Make a Gift of Securities

Make a Gift Securities to Support the Lloyd Library & Museum

A gift of appreciated property may offer greater tax benefits than a gift of cash because it provides a double tax benefit, capital gain tax savings and an income tax charitable deduction while providing support for the Lloyd.  Here is an example of the advantage of making a gift of stock over a gift of cash.

Cash Gift Example:

Bob and Carol are considering donating $70,000 to the Lloyd Library & Museum.  If Bob and Carol donate $70,000 cash to the Lloyd, they would be entitled to a full fair market value deduction for the cash gift.

Deductions for gifts of cash are limited to 50% of the donors adjusted gross income.  $70,000 is 50% of an adjusted gross income of $140,000.  So long as Bob and Carol’s adjusted gross income exceeded $140,000, assuming no other charitable contributions, they would be able to deduct $70,000 as an itemized income tax charitable deduction.

Assuming an income tax rate of 37% Bob and Carol could save as much as $86,333 in income taxes.  If Bob and Carol’s AGI was not sufficient to use their full charitable deductions in the year of the gift, they can carry the deduction forward on their next five tax returns.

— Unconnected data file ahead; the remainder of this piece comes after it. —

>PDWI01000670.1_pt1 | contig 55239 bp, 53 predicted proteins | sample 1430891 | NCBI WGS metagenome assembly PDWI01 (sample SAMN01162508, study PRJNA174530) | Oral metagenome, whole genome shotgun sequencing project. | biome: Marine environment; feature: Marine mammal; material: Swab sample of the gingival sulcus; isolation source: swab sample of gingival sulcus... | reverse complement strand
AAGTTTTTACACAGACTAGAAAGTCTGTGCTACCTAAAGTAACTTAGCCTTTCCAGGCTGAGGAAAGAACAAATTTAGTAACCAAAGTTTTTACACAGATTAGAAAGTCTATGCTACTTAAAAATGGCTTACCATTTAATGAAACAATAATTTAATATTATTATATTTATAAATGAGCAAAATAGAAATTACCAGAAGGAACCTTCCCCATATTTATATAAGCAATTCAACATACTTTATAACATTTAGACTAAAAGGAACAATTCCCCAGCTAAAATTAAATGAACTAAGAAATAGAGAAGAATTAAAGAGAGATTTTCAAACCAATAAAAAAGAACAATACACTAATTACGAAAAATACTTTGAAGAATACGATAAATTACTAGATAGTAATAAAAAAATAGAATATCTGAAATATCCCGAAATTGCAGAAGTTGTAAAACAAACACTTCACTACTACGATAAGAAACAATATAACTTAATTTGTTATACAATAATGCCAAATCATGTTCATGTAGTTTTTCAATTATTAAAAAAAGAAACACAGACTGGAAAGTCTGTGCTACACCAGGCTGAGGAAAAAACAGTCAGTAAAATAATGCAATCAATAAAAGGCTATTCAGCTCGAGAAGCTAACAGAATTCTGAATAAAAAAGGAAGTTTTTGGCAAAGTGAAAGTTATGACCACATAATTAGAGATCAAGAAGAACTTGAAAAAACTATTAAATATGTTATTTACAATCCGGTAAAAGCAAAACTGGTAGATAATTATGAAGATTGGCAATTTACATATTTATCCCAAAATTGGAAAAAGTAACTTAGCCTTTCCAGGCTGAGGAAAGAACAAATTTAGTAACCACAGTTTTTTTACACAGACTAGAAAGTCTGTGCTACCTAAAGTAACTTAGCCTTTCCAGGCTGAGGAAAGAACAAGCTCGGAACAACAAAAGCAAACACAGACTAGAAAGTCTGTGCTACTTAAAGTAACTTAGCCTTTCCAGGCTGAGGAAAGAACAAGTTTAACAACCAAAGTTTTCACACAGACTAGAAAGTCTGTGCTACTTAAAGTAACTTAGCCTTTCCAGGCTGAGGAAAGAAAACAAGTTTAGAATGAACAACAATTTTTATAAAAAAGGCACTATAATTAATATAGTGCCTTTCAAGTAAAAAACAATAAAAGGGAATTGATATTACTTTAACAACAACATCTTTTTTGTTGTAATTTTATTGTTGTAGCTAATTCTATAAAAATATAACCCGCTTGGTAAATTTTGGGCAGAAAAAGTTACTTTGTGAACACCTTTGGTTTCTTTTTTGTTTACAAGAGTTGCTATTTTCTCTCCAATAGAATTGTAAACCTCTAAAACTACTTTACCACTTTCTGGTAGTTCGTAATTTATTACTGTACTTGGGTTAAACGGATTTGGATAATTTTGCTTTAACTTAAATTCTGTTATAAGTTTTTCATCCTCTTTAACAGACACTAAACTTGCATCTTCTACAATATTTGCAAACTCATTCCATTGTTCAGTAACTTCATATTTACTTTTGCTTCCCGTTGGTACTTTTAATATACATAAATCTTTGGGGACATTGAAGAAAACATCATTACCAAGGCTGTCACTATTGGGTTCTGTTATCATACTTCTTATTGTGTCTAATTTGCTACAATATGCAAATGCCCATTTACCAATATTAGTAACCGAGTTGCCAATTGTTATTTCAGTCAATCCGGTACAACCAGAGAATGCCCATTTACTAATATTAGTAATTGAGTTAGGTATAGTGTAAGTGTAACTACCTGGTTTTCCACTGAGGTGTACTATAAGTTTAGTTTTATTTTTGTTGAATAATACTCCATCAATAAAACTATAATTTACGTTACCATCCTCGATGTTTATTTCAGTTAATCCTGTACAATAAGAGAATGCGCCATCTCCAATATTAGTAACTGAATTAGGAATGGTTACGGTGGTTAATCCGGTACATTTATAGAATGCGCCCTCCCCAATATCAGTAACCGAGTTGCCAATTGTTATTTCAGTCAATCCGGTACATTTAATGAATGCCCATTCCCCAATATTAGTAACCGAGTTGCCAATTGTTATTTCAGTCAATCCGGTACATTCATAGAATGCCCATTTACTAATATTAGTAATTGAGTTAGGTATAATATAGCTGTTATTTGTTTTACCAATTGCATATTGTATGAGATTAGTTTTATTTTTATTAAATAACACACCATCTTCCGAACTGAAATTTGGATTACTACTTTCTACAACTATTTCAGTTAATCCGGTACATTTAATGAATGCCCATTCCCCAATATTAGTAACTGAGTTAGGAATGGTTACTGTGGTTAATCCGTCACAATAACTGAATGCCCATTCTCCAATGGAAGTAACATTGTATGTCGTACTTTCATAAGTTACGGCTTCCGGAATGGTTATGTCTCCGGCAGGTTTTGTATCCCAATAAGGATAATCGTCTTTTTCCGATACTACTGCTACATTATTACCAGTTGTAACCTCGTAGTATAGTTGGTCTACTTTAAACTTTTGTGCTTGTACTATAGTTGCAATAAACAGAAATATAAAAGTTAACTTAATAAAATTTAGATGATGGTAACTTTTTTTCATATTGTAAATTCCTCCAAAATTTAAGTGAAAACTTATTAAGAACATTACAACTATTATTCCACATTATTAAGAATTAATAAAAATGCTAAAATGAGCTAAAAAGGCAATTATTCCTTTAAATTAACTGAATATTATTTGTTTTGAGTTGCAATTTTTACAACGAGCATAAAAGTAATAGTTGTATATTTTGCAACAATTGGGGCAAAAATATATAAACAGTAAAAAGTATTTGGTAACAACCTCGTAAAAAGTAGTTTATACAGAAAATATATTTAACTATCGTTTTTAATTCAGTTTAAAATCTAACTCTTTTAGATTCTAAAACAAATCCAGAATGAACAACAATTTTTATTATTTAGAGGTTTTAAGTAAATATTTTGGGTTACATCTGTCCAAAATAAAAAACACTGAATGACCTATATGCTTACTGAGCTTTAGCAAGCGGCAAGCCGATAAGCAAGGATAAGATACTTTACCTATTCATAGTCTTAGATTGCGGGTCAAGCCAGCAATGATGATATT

Appreciated Property Gift Example:

What if instead, Bob and Carol donate $70,000 worth of Proctor and Gamble stock to the Lloyd Library & Museum?  They originally bought the stock for $40,000.  Since these shares of stock are appreciated publicly traded securities held for more than one year, Bob and Carol would be entitled to a deduction for the full fair market value of the stock and would completely avoid being taxed on any of $30,000 of long-term capital gain.  If they are in the 20% capital gain tax bracket and subject to the 3.8% net investment surtax, they would avoid $7,140 in capital gain tax.  In addition, Bob and Carol assuming an income tax rate of 37%, they could save up to $25,900 in income taxes ($70,000 deduction times 37% tax rate). Deductions for gifts of appreciated property are limited to 30% of the donors adjusted gross income.  In this example, if Bob and Carol have adjusted gross income in excess of $233,333, they could deduct the entire $70,000 in the year of the gift. ($70,000 is 30% of $233,333.)


The table below compares the tax savings from a cash gift versus a gift of appreciated securities. The table illustrates the increased tax advantage of making a gift of securities.

  Cash Gift Stock Gift
Income tax deduction $70,000 $70,000
Income tax savings (at 37% rate) $25,900 $25,900
Capital gain tax savings $0 $7,140
Total tax savings $25,900 $33,040

Contact Patricia Van Skaik, Executive Director, or (513) 419-2574.